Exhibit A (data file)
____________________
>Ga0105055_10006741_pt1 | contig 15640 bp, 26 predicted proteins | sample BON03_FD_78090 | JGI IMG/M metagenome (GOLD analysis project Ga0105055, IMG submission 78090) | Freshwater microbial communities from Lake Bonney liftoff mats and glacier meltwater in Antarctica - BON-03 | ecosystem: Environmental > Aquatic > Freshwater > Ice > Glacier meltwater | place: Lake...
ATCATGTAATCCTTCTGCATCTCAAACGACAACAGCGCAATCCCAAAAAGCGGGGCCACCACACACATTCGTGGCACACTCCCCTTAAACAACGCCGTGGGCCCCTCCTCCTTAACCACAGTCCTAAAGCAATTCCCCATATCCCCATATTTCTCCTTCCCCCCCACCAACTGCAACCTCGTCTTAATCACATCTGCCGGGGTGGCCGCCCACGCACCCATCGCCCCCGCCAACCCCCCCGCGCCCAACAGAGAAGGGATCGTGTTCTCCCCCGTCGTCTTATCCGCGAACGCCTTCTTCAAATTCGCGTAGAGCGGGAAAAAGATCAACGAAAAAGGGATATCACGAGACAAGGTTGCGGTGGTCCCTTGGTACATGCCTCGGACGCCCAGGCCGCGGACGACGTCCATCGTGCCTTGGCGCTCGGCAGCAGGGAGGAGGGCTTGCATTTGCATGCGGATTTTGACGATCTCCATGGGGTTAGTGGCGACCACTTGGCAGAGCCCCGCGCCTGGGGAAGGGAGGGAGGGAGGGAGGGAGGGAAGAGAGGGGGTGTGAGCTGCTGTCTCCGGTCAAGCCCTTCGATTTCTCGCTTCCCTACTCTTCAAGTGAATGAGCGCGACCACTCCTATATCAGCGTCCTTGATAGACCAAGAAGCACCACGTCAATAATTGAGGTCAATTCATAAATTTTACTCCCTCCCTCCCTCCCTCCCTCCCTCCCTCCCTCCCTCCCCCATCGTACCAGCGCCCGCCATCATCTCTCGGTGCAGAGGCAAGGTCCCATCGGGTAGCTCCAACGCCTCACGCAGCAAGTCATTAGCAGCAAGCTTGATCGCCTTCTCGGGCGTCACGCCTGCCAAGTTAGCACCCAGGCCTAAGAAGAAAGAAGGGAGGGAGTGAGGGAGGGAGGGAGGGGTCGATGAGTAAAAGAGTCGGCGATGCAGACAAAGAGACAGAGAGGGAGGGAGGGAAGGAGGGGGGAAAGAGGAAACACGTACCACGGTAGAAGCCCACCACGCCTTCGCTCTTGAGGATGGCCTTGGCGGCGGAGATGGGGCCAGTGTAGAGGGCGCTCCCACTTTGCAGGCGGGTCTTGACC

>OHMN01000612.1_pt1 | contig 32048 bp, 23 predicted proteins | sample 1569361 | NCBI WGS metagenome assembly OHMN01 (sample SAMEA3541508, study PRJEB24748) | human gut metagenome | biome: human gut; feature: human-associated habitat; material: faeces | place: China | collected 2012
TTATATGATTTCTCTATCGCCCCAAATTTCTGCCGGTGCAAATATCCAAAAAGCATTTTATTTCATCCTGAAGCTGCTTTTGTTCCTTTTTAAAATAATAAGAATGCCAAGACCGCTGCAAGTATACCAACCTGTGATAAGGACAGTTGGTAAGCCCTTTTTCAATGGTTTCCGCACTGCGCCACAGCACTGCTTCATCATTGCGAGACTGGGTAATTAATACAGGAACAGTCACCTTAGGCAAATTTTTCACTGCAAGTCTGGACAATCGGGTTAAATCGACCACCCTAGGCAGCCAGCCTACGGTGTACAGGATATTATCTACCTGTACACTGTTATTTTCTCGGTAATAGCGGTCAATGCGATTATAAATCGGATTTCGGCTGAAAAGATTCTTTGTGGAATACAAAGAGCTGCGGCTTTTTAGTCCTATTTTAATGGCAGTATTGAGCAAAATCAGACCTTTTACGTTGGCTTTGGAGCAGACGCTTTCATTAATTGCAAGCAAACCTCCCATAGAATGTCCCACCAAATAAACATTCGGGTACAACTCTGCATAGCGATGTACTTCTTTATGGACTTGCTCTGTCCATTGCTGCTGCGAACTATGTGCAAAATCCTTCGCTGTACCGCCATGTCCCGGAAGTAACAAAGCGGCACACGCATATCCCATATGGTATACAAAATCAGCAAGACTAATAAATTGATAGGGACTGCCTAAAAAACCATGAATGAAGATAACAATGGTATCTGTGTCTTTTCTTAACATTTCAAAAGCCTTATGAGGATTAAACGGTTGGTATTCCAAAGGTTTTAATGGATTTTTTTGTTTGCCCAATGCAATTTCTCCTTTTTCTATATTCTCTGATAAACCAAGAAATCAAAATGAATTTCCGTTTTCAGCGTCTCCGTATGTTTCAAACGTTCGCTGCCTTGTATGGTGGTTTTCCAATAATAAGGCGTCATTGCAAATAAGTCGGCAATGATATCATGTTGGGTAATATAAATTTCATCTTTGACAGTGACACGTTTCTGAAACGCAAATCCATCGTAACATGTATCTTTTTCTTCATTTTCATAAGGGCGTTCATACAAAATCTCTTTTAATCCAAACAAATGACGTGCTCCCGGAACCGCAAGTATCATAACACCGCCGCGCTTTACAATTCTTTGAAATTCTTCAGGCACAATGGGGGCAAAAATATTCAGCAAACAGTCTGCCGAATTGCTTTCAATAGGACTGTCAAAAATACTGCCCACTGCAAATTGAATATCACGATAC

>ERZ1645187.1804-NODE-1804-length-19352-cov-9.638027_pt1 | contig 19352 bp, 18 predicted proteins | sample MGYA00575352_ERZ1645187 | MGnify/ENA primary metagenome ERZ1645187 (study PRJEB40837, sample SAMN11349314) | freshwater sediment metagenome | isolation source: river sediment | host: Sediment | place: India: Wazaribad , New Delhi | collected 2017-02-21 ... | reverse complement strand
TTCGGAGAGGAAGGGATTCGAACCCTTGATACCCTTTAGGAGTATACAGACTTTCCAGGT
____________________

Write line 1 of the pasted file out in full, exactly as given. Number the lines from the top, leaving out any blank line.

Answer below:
>Ga0105055_10006741_pt1 | contig 15640 bp, 26 predicted proteins | sample BON03_FD_78090 | JGI IMG/M metagenome (GOLD analysis project Ga0105055, IMG submission 78090) | Freshwater microbial communities from Lake Bonney liftoff mats and glacier meltwater in Antarctica - BON-03 | ecosystem: Environmental > Aquatic > Freshwater > Ice > Glacier meltwater | place: Lake...